faith, and her god on earth with as leal a troth, as though blood had
descended to her purely through scores of purely born progenitors? So
to herself she spoke; and yet, as she said it, she knew that were she a
man, such a man as the heir of Greshamsbury should be, nothing would
tempt her to sully her children's blood by mating herself with any one
that was base born. She felt that were she Augusta Gresham, no Mr
Moffat, let his wealth be what it might, should win her hand unless he
too could tell of family honours and a line of ancestors.
And so, with a mind at war with itself, she came forth armed to do
battle against the world's prejudices, those prejudices she herself
loved so well.
And was she thus to give up her old affections, her feminine loves,
because she found that she was a cousin to nobody? Was she no longer
to pour out her heart to Beatrice Gresham with all the girlish
volubility of an equal? Was she to be severed from Patience Oriel, and
banished--or rather was she to banish herself--from the free place she
had maintained in the various youthful female conclaves within that
parish of Greshamsbury?
Hitherto, what Mary Thorne would say, what Miss Thorne suggested in
such and such a matter, was quite as frequently asked as any opinion
from Augusta Gresham--quite as frequently, unless when it chanced that
any of the De Courcy girls were at the house. Was this to be given
up? These feelings had grown up among them since they were children,
and had not hitherto been questioned among them. Now they were
questioned by Mary Thorne. Was she in fact to find that her position
had been a false one, and must be changed?
Such had been her feelings when she protested that she would not be
Augusta Gresham's bridesmaid, and offered to put her neck beneath
Beatrice's foot; when she drove the Lady Margaretta out of the room,
and gave her own opinion as to the proper grammatical construction of
the word humble; such also had been her feelings when she kept her hand
so rigidly to herself while Frank held the dining-room door open for
her to pass through.
'Patience Oriel,' said she to herself, 'can talk to him of her father
and mother: let Patience take his hand; let her talk to him;' and then,
not long afterwards, she saw that Patience did talk to him; and seeing
it, she walked along silent, among some of the old people, and with
much effort did prevent a tear from falling down her cheek.
But why was the tear in her eye? Had she not proudly told Frank that
his love-making was nothing but a boy's silly rhapsody? Had she not
said so while she had yet reason to hope that her blood was as good as
his own? Had she not seen at a glance that his love tirade was worthy
of ridicule, and of no other notice? And yet there was a tear now in
her eye because this boy, whom she had scolded from her, whose hand,
offered in pure friendship, she had just refused, because he, so
rebuffed by her, had carried his fun and gallantry to one who would be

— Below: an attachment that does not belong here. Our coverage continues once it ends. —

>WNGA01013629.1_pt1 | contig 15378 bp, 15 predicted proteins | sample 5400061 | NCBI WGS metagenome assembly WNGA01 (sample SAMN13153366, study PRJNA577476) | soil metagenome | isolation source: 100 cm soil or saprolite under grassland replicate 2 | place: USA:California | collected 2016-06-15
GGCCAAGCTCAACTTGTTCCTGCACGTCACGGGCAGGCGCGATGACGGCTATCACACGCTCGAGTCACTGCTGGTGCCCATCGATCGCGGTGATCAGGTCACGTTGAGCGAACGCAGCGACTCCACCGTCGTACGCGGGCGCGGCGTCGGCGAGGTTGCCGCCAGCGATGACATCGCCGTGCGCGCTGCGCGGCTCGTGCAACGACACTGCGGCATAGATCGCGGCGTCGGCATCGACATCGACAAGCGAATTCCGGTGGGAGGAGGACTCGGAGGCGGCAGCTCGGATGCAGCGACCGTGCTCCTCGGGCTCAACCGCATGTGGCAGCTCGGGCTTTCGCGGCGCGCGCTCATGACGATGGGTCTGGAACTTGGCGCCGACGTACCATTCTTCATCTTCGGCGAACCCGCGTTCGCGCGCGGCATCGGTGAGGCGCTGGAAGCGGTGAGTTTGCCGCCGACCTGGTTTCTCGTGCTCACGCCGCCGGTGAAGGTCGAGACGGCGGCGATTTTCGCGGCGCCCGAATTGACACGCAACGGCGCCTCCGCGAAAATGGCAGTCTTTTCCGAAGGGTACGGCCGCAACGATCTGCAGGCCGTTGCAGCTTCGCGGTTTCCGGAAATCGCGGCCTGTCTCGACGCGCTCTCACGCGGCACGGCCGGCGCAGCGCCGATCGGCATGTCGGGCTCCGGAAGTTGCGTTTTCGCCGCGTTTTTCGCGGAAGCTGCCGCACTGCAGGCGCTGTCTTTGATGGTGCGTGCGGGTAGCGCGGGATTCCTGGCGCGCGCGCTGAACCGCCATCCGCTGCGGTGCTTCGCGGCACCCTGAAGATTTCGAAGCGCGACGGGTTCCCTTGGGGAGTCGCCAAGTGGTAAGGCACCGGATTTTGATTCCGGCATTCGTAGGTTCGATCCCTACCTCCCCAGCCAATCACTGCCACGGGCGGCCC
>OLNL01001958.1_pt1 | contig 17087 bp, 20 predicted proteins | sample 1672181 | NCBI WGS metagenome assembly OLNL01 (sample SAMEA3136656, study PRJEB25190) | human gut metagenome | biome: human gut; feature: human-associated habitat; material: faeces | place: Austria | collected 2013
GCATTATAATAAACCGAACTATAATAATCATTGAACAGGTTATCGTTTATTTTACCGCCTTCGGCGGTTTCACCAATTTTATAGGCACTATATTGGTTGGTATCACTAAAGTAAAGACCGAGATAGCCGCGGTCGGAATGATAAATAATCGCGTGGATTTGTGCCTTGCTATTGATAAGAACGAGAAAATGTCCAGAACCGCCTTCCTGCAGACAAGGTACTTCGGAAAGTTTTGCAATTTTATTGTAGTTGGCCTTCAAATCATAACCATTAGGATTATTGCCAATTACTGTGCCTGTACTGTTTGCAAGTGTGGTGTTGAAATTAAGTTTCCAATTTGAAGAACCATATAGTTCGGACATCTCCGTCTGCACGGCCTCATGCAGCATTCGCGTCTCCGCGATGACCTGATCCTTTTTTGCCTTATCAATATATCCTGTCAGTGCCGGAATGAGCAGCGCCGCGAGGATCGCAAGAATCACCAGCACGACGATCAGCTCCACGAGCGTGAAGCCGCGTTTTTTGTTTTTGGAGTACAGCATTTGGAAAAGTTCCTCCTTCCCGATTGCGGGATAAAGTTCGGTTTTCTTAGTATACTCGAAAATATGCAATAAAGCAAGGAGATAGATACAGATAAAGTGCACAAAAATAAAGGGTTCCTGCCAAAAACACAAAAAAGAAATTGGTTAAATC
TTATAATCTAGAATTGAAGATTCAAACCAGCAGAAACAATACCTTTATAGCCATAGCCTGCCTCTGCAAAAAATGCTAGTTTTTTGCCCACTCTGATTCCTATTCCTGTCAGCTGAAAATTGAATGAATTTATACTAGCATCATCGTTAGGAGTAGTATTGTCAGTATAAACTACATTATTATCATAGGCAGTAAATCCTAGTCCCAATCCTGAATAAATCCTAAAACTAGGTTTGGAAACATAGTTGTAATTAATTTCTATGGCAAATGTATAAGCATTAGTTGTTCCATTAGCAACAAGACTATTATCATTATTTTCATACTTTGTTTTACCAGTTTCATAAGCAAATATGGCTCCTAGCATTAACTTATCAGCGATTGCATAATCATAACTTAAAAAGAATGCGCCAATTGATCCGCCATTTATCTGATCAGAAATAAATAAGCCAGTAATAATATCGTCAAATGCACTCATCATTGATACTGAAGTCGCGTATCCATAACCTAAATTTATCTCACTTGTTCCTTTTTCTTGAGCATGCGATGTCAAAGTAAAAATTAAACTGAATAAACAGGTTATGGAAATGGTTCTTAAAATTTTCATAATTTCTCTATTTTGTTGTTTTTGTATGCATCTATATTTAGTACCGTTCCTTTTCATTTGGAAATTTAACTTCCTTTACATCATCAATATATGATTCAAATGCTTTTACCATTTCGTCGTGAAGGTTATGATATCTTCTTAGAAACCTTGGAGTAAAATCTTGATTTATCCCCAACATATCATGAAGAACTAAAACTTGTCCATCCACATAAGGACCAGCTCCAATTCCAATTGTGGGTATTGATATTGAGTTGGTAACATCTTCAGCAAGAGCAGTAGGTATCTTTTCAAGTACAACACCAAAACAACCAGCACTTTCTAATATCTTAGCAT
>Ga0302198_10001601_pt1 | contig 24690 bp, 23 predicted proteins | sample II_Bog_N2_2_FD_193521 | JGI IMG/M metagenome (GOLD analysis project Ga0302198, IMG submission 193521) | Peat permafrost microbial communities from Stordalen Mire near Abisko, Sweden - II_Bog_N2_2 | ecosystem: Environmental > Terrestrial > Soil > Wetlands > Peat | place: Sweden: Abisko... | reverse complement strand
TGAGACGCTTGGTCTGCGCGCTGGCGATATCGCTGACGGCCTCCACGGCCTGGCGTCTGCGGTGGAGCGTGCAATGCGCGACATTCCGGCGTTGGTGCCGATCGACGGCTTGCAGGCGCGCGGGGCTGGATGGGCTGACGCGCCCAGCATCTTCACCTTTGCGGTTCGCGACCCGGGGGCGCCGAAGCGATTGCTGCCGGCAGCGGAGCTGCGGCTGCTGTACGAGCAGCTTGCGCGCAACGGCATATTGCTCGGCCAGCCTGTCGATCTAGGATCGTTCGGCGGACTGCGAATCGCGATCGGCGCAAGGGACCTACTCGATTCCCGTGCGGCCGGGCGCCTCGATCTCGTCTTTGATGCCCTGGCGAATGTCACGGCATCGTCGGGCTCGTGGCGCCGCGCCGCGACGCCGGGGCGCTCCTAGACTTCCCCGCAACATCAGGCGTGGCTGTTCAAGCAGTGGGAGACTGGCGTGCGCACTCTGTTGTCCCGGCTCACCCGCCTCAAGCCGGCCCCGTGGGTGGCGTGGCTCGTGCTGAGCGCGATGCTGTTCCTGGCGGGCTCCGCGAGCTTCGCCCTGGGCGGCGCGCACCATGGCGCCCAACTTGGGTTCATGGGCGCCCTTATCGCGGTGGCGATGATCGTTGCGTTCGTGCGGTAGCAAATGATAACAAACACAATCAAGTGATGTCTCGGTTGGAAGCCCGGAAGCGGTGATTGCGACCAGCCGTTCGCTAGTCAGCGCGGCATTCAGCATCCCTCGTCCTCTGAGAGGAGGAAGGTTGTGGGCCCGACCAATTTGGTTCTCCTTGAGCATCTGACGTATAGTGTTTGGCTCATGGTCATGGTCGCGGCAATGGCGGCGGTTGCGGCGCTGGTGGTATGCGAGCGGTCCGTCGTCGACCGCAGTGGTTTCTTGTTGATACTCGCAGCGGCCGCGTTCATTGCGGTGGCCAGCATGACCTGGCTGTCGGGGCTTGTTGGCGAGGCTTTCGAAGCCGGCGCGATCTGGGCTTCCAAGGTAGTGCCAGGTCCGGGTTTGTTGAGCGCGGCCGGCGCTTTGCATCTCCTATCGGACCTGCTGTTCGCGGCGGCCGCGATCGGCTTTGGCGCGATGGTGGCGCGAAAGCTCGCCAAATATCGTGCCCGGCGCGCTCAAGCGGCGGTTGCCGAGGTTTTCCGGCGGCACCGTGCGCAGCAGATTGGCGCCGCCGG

less cross to him!
She could hear as she was walking, that while Lady Margaretta was with
them, their voices were loud and merry; and her sharp ear could also
hear, when Lady Margaretta left them, that Frank's voice became low and
tender. So she walked on, saying nothing, looking straight before her,
and by degrees separating herself from all the others.
The Greshamsbury grounds were on one side somewhat too closely hemmed
in by the village. On this side was a path running the length of one
of the streets of the village; and far down the path, near the
extremity of the gardens, and near also to a wicket-gate which led out
into the village, and which could be opened from the inside, was a
seat, under a big yew-tree, from which, through a breach in the houses,
might be seen the parish church, standing in the park on the other
side. Hither Mary walked alone, and here she seated herself,
determined to get rid of her tears and their traces before she again
showed herself to the world.
'I shall never be happy here again,' said she to herself; 'never. I am
no longer one of them, and I cannot live among them unless I am so.'
And then an idea came across her mind that she hated Patience Oriel;
and then, instantly another idea followed--quick as such thoughts are
quick--that she did not hate Patience Oriel at all; that she liked her,
nay, loved her; that Patience Oriel was a sweet girl; and that she
hoped the time would come when she might see her the lady of
Greshamsbury. And then the tear, which had been no whit controlled,
which indeed had now made itself master of her, came to a head, and,
bursting through the floodgates of the eye, came rolling down, and in
its fall, wetted her hand as it lay on her lap. 'What a fool! what an
idiot! what an empty-headed cowardly fool I am!' said she, springing
up from the bench on her feet.
As she did so, she heard voices close to her, at the little gate. They
were those of her uncle and Frank Gresham.
'God bless you, Frank!' said the doctor, as he passed out of the
grounds. 'You will excuse a lecture, won't you, from so old a
friend?--though you are a man now, and discreet of course, by Act of